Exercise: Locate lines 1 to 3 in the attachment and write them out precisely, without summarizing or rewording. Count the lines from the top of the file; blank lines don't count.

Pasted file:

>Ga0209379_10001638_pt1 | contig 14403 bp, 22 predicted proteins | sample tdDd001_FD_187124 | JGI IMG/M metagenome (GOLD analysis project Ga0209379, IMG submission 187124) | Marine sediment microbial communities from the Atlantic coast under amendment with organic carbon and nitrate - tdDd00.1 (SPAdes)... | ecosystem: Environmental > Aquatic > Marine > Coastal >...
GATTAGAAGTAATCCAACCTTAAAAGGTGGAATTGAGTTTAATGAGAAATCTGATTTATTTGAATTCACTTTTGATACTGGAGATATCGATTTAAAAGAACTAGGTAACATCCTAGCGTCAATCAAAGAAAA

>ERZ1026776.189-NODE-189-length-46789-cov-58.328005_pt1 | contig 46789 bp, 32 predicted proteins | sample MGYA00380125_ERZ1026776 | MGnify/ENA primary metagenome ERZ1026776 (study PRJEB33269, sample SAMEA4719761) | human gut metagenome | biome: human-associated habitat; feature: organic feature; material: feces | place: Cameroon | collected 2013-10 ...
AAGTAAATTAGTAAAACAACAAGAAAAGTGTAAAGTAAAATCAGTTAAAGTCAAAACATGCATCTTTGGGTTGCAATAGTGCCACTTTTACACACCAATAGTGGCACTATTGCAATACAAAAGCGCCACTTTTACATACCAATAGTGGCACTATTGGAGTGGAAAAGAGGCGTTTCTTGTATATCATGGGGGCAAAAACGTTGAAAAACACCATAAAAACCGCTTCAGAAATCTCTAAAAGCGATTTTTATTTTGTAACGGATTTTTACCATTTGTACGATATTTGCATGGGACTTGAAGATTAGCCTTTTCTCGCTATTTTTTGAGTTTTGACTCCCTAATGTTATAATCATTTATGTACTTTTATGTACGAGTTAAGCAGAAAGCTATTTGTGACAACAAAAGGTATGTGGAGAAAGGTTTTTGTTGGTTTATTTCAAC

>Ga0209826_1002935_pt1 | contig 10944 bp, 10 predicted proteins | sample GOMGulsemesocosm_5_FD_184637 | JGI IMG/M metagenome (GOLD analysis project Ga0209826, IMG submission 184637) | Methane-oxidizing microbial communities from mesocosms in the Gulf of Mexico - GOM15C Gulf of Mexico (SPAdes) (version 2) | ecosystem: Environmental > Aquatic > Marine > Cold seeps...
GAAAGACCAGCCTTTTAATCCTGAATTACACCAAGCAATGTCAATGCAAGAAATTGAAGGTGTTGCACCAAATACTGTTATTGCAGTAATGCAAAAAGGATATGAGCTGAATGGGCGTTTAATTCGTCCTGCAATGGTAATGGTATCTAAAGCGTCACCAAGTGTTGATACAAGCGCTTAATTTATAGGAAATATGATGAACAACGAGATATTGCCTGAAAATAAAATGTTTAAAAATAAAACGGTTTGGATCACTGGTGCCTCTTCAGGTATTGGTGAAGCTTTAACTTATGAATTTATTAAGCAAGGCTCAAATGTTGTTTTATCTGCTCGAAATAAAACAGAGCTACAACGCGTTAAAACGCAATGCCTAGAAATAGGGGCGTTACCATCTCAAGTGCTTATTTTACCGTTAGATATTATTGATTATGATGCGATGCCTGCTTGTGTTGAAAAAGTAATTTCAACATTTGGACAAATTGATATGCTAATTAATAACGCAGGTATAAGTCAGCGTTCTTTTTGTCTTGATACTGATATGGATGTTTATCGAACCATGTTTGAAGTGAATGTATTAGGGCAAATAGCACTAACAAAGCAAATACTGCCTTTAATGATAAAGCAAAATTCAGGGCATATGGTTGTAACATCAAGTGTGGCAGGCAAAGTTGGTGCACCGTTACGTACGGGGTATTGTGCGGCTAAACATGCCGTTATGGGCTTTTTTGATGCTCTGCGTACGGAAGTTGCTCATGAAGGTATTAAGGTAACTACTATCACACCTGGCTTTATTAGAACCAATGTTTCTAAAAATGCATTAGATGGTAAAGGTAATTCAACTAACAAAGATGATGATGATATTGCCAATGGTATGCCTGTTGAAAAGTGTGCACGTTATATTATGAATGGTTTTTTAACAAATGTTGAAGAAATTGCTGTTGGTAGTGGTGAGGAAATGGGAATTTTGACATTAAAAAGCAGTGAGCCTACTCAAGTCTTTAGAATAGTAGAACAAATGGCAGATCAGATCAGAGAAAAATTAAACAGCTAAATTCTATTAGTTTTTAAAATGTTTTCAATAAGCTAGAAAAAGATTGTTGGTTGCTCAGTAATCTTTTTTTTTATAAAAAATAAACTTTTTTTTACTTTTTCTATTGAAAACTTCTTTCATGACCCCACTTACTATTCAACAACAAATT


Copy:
>Ga0209379_10001638_pt1 | contig 14403 bp, 22 predicted proteins | sample tdDd001_FD_187124 | JGI IMG/M metagenome (GOLD analysis project Ga0209379, IMG submission 187124) | Marine sediment microbial communities from the Atlantic coast under amendment with organic carbon and nitrate - tdDd00.1 (SPAdes)... | ecosystem: Environmental > Aquatic > Marine > Coastal >...
GATTAGAAGTAATCCAACCTTAAAAGGTGGAATTGAGTTTAATGAGAAATCTGATTTATTTGAATTCACTTTTGATACTGGAGATATCGATTTAAAAGAACTAGGTAACATCCTAGCGTCAATCAAAGAAAA

>ERZ1026776.189-NODE-189-length-46789-cov-58.328005_pt1 | contig 46789 bp, 32 predicted proteins | sample MGYA00380125_ERZ1026776 | MGnify/ENA primary metagenome ERZ1026776 (study PRJEB33269, sample SAMEA4719761) | human gut metagenome | biome: human-associated habitat; feature: organic feature; material: feces | place: Cameroon | collected 2013-10 ...